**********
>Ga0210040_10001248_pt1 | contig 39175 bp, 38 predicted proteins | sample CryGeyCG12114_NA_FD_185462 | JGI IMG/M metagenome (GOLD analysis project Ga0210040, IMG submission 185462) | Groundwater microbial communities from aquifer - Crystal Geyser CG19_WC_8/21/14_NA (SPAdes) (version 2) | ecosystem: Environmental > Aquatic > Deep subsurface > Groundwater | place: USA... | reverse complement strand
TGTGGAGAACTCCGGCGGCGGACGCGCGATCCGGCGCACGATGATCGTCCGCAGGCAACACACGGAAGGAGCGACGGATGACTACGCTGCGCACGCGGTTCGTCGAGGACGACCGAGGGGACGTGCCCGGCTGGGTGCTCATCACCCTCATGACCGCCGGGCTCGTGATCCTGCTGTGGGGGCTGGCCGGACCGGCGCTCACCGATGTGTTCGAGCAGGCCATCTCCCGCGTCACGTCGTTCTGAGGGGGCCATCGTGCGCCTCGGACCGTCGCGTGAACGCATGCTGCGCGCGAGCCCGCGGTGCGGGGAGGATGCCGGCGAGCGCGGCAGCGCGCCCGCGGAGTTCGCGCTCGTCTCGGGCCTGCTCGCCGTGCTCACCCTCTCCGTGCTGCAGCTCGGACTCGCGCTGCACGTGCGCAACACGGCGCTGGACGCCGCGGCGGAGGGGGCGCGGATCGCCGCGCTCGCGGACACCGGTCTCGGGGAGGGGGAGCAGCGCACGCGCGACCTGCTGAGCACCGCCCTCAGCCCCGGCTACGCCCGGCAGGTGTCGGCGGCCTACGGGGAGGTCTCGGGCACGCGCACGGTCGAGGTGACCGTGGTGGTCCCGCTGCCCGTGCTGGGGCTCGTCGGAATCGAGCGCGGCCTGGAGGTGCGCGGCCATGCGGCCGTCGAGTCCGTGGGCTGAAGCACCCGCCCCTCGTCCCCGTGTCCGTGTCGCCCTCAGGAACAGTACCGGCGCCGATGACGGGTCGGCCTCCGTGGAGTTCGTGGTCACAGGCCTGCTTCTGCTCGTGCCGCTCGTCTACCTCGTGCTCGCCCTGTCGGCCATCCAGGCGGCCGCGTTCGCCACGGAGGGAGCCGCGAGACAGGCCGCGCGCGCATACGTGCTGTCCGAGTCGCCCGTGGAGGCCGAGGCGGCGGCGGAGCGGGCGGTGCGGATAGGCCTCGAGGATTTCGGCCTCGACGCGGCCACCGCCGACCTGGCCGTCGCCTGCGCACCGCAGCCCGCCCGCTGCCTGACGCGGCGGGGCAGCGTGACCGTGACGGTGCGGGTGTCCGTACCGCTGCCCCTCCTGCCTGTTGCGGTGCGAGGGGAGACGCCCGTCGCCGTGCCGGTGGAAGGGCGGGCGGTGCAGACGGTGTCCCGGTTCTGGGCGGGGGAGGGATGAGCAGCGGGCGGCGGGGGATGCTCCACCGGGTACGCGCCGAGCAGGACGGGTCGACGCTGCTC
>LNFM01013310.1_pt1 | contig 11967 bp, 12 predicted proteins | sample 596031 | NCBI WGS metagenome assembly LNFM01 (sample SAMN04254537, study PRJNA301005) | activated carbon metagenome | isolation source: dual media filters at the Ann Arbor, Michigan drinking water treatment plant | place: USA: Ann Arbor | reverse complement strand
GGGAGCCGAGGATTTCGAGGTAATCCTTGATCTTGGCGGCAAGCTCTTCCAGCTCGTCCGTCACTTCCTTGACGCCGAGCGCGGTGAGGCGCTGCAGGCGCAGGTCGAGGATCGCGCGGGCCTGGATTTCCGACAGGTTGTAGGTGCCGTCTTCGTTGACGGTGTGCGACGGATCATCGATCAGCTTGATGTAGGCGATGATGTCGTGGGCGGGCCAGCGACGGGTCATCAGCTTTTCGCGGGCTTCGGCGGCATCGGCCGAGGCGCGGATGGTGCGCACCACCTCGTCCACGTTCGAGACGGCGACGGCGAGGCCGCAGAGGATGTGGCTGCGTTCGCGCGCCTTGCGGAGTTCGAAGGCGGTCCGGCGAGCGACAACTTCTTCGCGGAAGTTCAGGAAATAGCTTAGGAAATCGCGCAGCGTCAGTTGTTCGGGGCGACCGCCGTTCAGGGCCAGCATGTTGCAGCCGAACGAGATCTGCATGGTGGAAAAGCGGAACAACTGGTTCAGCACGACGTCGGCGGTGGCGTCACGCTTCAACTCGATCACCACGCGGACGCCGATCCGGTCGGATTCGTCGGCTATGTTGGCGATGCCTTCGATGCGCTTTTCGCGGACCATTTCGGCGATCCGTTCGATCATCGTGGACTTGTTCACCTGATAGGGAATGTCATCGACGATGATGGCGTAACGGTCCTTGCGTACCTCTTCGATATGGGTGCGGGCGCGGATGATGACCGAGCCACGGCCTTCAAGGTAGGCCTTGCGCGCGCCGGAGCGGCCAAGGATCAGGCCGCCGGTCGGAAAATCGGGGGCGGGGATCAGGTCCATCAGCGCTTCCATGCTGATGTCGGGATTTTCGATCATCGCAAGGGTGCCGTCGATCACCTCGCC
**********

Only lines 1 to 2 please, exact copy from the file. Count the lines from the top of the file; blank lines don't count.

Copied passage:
>Ga0210040_10001248_pt1 | contig 39175 bp, 38 predicted proteins | sample CryGeyCG12114_NA_FD_185462 | JGI IMG/M metagenome (GOLD analysis project Ga0210040, IMG submission 185462) | Groundwater microbial communities from aquifer - Crystal Geyser CG19_WC_8/21/14_NA (SPAdes) (version 2) | ecosystem: Environmental > Aquatic > Deep subsurface > Groundwater | place: USA... | reverse complement strand
TGTGGAGAACTCCGGCGGCGGACGCGCGATCCGGCGCACGATGATCGTCCGCAGGCAACACACGGAAGGAGCGACGGATGACTACGCTGCGCACGCGGTTCGTCGAGGACGACCGAGGGGACGTGCCCGGCTGGGTGCTCATCACCCTCATGACCGCCGGGCTCGTGATCCTGCTGTGGGGGCTGGCCGGACCGGCGCTCACCGATGTGTTCGAGCAGGCCATCTCCCGCGTCACGTCGTTCTGAGGGGGCCATCGTGCGCCTCGGACCGTCGCGTGAACGCATGCTGCGCGCGAGCCCGCGGTGCGGGGAGGATGCCGGCGAGCGCGGCAGCGCGCCCGCGGAGTTCGCGCTCGTCTCGGGCCTGCTCGCCGTGCTCACCCTCTCCGTGCTGCAGCTCGGACTCGCGCTGCACGTGCGCAACACGGCGCTGGACGCCGCGGCGGAGGGGGCGCGGATCGCCGCGCTCGCGGACACCGGTCTCGGGGAGGGGGAGCAGCGCACGCGCGACCTGCTGAGCACCGCCCTCAGCCCCGGCTACGCCCGGCAGGTGTCGGCGGCCTACGGGGAGGTCTCGGGCACGCGCACGGTCGAGGTGACCGTGGTGGTCCCGCTGCCCGTGCTGGGGCTCGTCGGAATCGAGCGCGGCCTGGAGGTGCGCGGCCATGCGGCCGTCGAGTCCGTGGGCTGAAGCACCCGCCCCTCGTCCCCGTGTCCGTGTCGCCCTCAGGAACAGTACCGGCGCCGATGACGGGTCGGCCTCCGTGGAGTTCGTGGTCACAGGCCTGCTTCTGCTCGTGCCGCTCGTCTACCTCGTGCTCGCCCTGTCGGCCATCCAGGCGGCCGCGTTCGCCACGGAGGGAGCCGCGAGACAGGCCGCGCGCGCATACGTGCTGTCCGAGTCGCCCGTGGAGGCCGAGGCGGCGGCGGAGCGGGCGGTGCGGATAGGCCTCGAGGATTTCGGCCTCGACGCGGCCACCGCCGACCTGGCCGTCGCCTGCGCACCGCAGCCCGCCCGCTGCCTGACGCGGCGGGGCAGCGTGACCGTGACGGTGCGGGTGTCCGTACCGCTGCCCCTCCTGCCTGTTGCGGTGCGAGGGGAGACGCCCGTCGCCGTGCCGGTGGAAGGGCGGGCGGTGCAGACGGTGTCCCGGTTCTGGGCGGGGGAGGGATGAGCAGCGGGCGGCGGGGGATGCTCCACCGGGTACGCGCCGAGCAGGACGGGTCGACGCTGCTC